If you and your partner have experienced a miscarriage, your heartbreak is very real. But don’t lose hope. It’s important to know that most women who lose a pregnancy go on to successfully give birth.
“For some reason, people shy away from talking about miscarriage. This is a stigma we need to break,” explains Emily L. Sabato, DO, an OB/GYN at Main Line Health. “Miscarriage is extremely common. In fact, up to 15 percent of all pregnancies end in a first-trimester miscarriage. Most likely, you know someone who has experienced this loss.”
Here are three common concerns about pregnancy after miscarriage and what women need to know as they move forward.
Am I at risk for another miscarriage?
Every pregnancy carries some risk of miscarriage, which most often occurs because of genetic abnormalities. And this risk increases with the mother’s age. But having one miscarriage is not considered a risk factor for another. “If you’ve lost a pregnancy, there is no reason to believe this will be your experience again,” says Dr. Sabato.
A small percentage of women have recurrent miscarriages, meaning two or more. If this occurs, your doctor will conduct in-depth testing to determine an underlying cause.
What steps can I take for a healthy pregnancy?
There are no specific steps a woman can take to prevent miscarriage. Remember, the vast majority are out of your control. But it is wise to focus on your overall health before pregnancy. Ways to plan for a healthy pregnancy include the following:
- Taking prenatal vitamins, ideally a few months before getting pregnant
- Seeing your doctor before trying to conceive to ensure any health issues, such as autoimmune disorders, diabetes or high blood pressure, are under control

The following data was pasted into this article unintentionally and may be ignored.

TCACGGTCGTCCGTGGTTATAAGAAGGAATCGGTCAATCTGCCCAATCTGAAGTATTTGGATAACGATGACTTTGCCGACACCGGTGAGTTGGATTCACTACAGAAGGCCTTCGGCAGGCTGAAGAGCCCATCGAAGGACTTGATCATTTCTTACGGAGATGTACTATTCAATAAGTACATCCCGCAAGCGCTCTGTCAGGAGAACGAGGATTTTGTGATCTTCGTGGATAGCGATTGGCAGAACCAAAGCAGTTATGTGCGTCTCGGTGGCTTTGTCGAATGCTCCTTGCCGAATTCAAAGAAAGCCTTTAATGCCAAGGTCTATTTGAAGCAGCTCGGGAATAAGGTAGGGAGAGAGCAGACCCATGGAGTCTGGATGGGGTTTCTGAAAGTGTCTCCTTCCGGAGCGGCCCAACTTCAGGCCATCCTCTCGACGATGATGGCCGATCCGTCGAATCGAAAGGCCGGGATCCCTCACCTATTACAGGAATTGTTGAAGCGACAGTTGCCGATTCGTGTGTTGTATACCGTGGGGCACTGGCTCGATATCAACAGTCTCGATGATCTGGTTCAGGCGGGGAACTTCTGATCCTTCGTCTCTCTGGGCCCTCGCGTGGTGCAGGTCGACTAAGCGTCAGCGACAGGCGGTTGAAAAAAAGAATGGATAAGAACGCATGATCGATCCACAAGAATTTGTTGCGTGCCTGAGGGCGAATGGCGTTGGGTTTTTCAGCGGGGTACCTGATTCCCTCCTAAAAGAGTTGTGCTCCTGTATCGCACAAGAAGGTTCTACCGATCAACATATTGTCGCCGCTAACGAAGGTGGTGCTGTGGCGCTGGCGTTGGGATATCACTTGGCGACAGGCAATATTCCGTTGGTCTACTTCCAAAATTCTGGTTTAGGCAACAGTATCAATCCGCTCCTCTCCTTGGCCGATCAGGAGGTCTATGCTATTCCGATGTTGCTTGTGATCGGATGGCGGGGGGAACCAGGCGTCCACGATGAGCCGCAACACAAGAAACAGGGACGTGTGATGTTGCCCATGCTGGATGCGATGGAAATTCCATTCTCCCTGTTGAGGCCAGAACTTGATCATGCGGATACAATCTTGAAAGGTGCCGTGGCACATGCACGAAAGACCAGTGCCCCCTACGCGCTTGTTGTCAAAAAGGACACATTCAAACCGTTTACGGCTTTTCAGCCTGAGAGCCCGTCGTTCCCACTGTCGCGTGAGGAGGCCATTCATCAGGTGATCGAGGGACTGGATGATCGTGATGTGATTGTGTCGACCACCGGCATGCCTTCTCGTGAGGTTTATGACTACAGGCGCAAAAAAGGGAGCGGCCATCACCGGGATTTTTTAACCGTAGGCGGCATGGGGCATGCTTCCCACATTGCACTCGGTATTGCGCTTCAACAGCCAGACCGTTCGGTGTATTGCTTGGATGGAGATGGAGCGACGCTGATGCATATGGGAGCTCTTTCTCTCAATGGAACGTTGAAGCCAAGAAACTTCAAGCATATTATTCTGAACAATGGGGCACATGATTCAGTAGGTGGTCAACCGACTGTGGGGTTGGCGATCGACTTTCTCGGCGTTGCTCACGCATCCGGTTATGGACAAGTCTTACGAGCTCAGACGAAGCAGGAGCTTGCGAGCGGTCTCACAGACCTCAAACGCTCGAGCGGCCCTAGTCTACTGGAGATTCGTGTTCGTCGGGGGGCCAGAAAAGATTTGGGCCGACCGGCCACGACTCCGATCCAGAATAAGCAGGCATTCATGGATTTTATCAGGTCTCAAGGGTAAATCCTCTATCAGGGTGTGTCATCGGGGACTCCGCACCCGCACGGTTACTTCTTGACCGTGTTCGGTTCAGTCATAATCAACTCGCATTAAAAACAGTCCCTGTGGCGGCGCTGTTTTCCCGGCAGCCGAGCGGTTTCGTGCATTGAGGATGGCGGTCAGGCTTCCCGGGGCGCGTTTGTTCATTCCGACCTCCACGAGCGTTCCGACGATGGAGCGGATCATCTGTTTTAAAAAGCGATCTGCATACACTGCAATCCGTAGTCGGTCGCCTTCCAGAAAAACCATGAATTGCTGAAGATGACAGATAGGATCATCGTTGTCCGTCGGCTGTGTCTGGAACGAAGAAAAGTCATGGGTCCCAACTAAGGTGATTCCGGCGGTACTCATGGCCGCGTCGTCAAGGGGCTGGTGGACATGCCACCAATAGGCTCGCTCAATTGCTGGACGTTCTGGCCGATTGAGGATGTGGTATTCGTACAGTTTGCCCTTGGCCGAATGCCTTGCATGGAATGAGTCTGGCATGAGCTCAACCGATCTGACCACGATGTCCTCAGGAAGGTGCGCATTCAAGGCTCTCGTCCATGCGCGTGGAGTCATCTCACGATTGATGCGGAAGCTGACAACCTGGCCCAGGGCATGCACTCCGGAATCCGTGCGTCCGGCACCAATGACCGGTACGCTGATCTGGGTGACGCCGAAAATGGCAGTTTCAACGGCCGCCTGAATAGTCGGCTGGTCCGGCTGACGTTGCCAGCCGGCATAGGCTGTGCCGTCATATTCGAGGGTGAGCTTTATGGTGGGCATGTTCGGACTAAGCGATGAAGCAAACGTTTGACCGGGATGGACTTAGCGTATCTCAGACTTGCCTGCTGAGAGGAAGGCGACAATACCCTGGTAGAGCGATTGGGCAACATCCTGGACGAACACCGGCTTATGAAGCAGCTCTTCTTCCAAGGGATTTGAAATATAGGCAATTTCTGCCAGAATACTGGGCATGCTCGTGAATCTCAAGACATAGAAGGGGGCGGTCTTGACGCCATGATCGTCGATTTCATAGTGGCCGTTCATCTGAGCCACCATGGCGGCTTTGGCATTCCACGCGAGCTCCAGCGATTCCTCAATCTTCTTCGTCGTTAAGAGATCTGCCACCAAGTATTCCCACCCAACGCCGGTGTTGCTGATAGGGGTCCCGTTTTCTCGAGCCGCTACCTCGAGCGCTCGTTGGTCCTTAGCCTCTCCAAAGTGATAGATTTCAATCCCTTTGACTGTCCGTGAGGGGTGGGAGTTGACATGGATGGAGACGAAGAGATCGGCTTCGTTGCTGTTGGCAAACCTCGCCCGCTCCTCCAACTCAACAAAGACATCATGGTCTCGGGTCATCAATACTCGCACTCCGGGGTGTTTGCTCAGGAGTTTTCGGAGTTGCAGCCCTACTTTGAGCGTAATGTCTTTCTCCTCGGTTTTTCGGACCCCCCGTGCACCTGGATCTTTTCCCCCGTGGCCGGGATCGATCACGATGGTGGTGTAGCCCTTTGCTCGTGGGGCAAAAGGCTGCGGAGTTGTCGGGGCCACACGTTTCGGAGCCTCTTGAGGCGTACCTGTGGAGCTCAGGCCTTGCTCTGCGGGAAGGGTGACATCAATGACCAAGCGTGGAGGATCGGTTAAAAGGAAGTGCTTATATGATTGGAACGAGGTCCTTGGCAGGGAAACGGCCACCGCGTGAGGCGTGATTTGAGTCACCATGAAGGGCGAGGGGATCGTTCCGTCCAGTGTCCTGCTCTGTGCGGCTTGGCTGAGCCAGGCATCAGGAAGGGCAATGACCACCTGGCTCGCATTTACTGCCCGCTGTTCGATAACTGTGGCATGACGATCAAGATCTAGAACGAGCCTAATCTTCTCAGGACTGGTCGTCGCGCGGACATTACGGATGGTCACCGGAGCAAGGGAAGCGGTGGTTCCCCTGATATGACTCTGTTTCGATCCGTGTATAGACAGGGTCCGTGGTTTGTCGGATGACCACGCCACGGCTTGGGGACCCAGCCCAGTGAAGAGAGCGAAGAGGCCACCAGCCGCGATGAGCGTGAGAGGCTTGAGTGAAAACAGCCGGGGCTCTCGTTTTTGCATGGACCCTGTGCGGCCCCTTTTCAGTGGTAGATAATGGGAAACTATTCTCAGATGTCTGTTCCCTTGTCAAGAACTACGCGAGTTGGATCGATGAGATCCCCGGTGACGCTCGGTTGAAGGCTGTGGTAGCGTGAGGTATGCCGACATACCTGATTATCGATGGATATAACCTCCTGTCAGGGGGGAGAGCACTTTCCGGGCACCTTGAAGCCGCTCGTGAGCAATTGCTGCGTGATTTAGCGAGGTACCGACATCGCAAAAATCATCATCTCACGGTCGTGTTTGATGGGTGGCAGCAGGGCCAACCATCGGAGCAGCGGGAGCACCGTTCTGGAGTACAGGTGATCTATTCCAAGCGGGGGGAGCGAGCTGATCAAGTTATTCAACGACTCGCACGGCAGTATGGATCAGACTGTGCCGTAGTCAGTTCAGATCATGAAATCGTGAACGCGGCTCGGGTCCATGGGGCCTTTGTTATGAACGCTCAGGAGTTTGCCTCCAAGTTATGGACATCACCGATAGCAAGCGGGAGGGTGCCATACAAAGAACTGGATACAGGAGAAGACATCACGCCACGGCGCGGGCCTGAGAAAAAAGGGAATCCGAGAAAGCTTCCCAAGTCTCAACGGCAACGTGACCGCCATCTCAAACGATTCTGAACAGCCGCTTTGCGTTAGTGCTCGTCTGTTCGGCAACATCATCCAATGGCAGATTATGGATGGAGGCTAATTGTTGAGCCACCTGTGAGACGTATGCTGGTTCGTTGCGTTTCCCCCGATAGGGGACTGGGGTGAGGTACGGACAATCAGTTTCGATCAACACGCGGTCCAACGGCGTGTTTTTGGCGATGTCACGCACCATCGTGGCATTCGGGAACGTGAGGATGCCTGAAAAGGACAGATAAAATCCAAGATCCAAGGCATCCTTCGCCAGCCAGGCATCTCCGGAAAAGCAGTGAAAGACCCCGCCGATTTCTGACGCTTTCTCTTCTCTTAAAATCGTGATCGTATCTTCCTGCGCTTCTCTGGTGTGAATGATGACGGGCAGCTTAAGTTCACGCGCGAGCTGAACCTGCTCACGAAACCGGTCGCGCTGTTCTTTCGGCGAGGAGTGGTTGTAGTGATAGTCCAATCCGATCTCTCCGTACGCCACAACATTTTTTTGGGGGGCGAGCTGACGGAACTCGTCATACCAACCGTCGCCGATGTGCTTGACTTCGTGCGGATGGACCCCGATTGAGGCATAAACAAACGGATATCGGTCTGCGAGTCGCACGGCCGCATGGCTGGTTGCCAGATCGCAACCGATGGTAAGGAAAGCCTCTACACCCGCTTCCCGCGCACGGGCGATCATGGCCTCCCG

- Exercising regularly both before and during pregnancy
- Adopting healthy habits, such as staying away from alcohol and tobacco
- Finding an OB/GYN you can talk with openly about your concerns
When is it safe to start trying for pregnancy after a miscarriage?
Many women are afraid that if they start trying for pregnancy too soon after a miscarriage, it will increase their risk for another. Dr. Sabato assures patients that this isn’t true. “Women should wait until they are emotionally ready to be pregnant again. Joining a support group or talking about their miscarriage with others can help,” she says. “But there is no physical reason why a woman can’t try again as soon as she is ready.”
The Women’s Emotional Wellness Center in King of Prussia and Newtown Square helps women cope with feelings of grief and loss, depression, and post-traumatic stress disorder following a miscarriage. Learn more about services offered, or join our Facebook group for daily messages of support and to stay up to date on events, support groups and more. Additionally, our perinatal bereavement staff can provide you with options, resources, support and anticipatory guidance to help you make important decisions during this difficult time.